There’s a little rat inside your head.
This rat doesn’t know anything, but it knows that sometimes snacks fall into its cage, and sometimes the floor shocks its feet. It likes the snacks, and it hates the shocks. It will tell you to do things that produce snacks, and it will tell you not to do things that produce shocks.
This little rat is not the only power inside your head, and it might not be the strongest, but it’s there and it has influence.
So pay attention to how you’re treating the little rat.
If every time you learn something new, you say to yourself “ugh, I’m so ignorant for not already knowing this,” you’re shocking the rat. You’re teaching it to be afraid of learning new things, to associate it with embarrassment and self-criticism.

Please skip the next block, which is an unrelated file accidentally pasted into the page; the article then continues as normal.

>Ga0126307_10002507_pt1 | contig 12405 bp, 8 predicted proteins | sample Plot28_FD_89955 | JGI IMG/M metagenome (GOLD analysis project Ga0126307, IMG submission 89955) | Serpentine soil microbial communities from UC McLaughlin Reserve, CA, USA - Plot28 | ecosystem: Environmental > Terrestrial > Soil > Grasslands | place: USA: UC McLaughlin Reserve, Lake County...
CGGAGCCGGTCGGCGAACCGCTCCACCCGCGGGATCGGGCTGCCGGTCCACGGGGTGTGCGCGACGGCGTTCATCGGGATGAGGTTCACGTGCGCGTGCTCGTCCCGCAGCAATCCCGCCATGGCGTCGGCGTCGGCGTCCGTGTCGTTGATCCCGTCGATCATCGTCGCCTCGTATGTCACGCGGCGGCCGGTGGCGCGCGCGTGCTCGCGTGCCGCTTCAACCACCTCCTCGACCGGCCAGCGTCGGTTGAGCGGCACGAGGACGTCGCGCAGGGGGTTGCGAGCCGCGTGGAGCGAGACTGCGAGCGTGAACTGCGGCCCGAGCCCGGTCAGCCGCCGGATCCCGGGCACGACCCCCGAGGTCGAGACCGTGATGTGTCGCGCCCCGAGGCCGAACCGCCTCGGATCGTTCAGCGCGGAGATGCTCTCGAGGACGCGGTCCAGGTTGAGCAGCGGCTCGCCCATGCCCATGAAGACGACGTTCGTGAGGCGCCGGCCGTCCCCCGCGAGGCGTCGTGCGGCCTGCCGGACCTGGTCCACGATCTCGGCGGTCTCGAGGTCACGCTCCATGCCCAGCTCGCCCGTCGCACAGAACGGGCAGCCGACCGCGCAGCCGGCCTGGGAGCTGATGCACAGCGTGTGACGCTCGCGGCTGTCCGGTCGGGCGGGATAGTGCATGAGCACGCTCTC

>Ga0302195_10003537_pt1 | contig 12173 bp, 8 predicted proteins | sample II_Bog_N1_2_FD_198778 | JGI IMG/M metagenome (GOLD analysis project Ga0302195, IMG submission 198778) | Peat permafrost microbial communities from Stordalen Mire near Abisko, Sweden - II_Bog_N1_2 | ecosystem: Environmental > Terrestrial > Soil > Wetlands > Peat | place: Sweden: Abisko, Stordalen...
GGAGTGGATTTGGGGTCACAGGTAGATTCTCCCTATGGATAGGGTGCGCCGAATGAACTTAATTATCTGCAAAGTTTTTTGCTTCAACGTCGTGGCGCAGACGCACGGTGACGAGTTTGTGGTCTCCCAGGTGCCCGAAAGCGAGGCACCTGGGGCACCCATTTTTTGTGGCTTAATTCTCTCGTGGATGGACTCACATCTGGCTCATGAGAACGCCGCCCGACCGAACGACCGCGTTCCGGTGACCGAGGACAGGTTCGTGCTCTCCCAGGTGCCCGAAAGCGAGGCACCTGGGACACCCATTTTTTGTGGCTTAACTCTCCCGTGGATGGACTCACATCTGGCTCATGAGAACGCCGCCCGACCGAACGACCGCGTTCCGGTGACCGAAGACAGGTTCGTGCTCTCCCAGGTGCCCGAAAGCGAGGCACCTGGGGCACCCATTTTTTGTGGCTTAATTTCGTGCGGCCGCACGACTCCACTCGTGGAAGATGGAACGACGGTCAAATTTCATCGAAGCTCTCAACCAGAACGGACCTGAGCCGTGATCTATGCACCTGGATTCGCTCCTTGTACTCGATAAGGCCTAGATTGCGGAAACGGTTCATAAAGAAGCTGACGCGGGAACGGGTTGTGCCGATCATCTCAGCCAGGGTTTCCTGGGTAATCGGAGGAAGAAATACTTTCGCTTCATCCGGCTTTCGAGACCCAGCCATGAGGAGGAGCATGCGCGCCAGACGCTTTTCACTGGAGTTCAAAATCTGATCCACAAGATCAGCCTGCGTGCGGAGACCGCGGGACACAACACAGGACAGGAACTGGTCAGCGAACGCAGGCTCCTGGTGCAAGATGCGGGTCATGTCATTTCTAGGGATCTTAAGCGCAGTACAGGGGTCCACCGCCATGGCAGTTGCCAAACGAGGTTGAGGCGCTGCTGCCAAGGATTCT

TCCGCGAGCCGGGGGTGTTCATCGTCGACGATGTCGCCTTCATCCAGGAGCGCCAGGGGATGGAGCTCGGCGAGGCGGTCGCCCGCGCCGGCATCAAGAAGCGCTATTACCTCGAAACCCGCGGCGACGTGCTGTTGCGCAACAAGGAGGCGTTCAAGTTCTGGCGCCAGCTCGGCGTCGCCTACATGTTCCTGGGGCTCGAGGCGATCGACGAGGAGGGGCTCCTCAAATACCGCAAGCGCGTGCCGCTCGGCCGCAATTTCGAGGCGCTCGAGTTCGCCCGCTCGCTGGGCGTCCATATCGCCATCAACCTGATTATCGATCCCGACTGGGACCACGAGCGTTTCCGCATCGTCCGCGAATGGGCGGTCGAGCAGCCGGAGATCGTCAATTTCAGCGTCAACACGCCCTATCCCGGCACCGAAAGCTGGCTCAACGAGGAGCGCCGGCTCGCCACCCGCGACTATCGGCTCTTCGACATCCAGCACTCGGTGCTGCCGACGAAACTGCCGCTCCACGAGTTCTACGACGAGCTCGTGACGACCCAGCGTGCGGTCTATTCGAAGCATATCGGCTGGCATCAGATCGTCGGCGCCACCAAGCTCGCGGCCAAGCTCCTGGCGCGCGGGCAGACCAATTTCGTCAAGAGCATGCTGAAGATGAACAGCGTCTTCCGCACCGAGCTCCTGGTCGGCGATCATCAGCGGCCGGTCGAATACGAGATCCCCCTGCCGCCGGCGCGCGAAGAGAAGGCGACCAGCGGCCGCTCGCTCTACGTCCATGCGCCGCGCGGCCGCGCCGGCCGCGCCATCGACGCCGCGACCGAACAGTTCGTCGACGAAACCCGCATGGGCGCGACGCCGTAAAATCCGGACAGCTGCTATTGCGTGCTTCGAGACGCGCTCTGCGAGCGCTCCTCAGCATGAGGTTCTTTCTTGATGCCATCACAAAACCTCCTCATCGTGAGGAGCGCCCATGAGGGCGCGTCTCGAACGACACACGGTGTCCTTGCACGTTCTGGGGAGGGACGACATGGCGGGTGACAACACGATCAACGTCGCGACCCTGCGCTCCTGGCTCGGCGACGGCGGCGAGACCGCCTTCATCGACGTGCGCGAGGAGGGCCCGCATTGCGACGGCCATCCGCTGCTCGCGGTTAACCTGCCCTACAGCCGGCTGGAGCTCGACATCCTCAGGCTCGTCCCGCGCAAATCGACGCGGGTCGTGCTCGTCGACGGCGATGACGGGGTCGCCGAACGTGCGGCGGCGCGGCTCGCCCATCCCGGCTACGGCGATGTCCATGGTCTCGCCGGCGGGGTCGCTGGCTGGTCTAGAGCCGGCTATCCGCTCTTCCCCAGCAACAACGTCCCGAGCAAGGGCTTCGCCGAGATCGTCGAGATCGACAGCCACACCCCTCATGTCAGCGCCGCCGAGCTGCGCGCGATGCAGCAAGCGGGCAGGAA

Remember to feed the rat instead. Tell it “now I know, and that is good,” and let it eat its snack in peace.
If every time you take care of yourself and your home, you say to yourself “ugh, I never do this enough, and I’ll never get it right,” you’re shocking the rat. You’re teaching the rat that it was safer when you didn’t try to take care of things.
Feed the rat instead. Praise what you have done, forgive what you haven’t, so the rat can feel safe.
When the rat takes a step in the right direction, even if the step is too small or slow or not in quite the right direction, feed it. Don’t shock it for being imperfect; it’ll only learn not to take any steps at all. Feed it, and let it get bolder, and take bigger steps, and give it bigger rewards for those bigger steps.
Be kind to your little rat.